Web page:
Dyeing for a new way to decorate Easter eggs? Here's a recipe for fun that's hard to beat: With basic crafts supplies -- crepe paper, pipe cleaners, felt, yarn, thread, and glue -- kids can make cows, pigs, and lots of other eggs-traordinary creations from plain white eggs.
Quail eggs (look for them at specialty grocers) are the right size for smaller animals (paint works better than dye to color their spotted shells). And brown eggs are a natural choice for creatures with dark fur or feathers. We've provided some egg creatures templates, but who knows just what will hatch from a child's imagination?
See our Egg Preparation Guide for more tips on blowing, dyeing, and decorating eggs.
- Utility knife
- Paper clip
- Paper towels
- Ear syringe
- Dyeing mixture: 1 teaspoon vinegar, 20 drops food coloring, and 1 cup warm water
- Homemade drying rack of pins and foam board
- White glue
- Tempera paint or marker
- Egg creature templates
Emptying eggs lets you save your creations. An adult should pierce egg at both ends with a utility knife, widening one hole a bit. Poke a straightened paper clip through wide hole; stir yolk. Place ear syringe in smaller hole; squeeze. Contents will pour out. (Wash hands well.)
It's easy to make dye: Cover the work area with paper towels. In a jar, mix 1 teaspoon vinegar, 20 drops food coloring, and 1 cup warm water. Submerge the egg (keep it down with a paper cup containing water). Soak 5 minutes for light colors and 10 minutes for darker shades. Remove the egg with tongs. A homemade rack of pins and foam board makes for even drying and quick cleanup.
Dye or paint should be fully dry before beginning. Affix features with white glue (on crepe paper, use tiny dots of glue); let dry at least 20 minutes. Glue on feet or legs first so egg will stand. For ears and combs, dab glue on edge of felt or crepe paper, affix piece, let dry, then fold up. Add small details like eyes with tempera paint or a marker.
Ladybugs who lunch don painted-on faces and construction-paper attire (dots are made using a hole punch). Each pair of legs is one piece of yarn glued underneath; antennae are embroidery floss dipped in glue and dried to stiffen.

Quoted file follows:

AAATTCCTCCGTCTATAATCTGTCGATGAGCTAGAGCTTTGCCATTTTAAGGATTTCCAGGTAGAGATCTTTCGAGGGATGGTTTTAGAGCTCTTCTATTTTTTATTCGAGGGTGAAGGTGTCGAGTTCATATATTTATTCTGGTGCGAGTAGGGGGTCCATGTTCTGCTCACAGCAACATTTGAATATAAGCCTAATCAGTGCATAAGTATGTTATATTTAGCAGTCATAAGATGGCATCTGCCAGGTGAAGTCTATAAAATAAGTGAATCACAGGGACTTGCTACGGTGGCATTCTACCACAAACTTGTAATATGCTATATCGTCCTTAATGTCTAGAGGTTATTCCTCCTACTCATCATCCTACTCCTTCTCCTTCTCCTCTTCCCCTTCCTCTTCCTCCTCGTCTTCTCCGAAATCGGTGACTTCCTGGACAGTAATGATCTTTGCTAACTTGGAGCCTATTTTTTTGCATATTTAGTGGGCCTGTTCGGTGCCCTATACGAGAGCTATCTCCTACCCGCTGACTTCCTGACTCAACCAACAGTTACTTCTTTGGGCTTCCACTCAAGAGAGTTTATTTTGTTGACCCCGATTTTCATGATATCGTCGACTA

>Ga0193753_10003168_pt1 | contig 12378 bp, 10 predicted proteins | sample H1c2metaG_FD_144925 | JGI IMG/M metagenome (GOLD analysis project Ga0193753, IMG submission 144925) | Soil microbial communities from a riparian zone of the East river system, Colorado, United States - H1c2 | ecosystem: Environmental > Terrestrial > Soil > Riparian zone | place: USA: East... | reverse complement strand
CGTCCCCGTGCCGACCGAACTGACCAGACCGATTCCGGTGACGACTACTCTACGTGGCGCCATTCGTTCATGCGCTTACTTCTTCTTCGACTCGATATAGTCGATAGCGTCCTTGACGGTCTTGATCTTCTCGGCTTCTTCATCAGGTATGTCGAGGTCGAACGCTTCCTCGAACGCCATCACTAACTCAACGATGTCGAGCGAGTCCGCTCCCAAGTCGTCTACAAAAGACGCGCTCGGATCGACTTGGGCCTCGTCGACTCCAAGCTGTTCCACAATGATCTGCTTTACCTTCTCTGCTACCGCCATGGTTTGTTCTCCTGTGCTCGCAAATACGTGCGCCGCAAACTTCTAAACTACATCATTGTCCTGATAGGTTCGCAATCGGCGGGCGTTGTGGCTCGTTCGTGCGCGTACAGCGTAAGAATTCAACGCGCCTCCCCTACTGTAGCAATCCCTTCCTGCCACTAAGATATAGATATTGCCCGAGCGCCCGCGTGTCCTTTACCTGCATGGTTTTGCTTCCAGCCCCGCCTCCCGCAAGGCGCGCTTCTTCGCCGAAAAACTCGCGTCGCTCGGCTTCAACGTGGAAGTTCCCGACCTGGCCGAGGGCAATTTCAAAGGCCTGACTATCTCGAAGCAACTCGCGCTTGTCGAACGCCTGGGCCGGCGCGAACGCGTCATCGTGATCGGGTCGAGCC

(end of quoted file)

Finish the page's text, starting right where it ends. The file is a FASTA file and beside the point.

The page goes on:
Why is this bunny so chubby? From munching crepe paper-topped carrots! He's a bit harebrained but has fine felt ears, teeth, and feet (a hole cut in the center of his feet keeps his body standing up). Twitching a pom-pom nose and embroidery-floss whiskers, he finishes his snack.
How now do you make a brown cow? With brown eggs, of course. An udderly adorable calf starts out as a speckled quail egg, and a pair of Holsteins gets their spots from black paint. All have crepe-paper features and embroidery-floss or yarn tails. Use a piece of pipe cleaner (add spots with a marker) for each pair of legs.
This mama and her round little piglet are pretty in pink touches, fresh out of the carton -- but not for long! They're headed to a cool puddle of construction-paper mud as fast as their pipe-cleaner legs (bent into a V) will carry them. For the nose, glue on a button (use tape to secure while glue dries, then gently peel off). To make the curly tail, run a thumbnail along one side of plain embroidery floss.
This brood is all smiles, er, beaks as they pose for a family portrait to welcome their latest addition. (The photo hanging behind them was taken before the baby was born.) Mr. Rooster crows that his new son is a good egg, and Mrs. Chicken is pleased that both children inherited the family's felt features.
These insects are spinning a yarn about how they came to bee: Glue the end of a strand of yellow yarn to the tip of a quail egg. Once dry, coil the yarn around the egg, alternating yellow and black sections, and gluing as you go. Glue on the wings and antennae, tucking between the strands with a toothpick. For the hive, use a regular egg; the door is cut from felt. Use poster putty to make the hive stand up.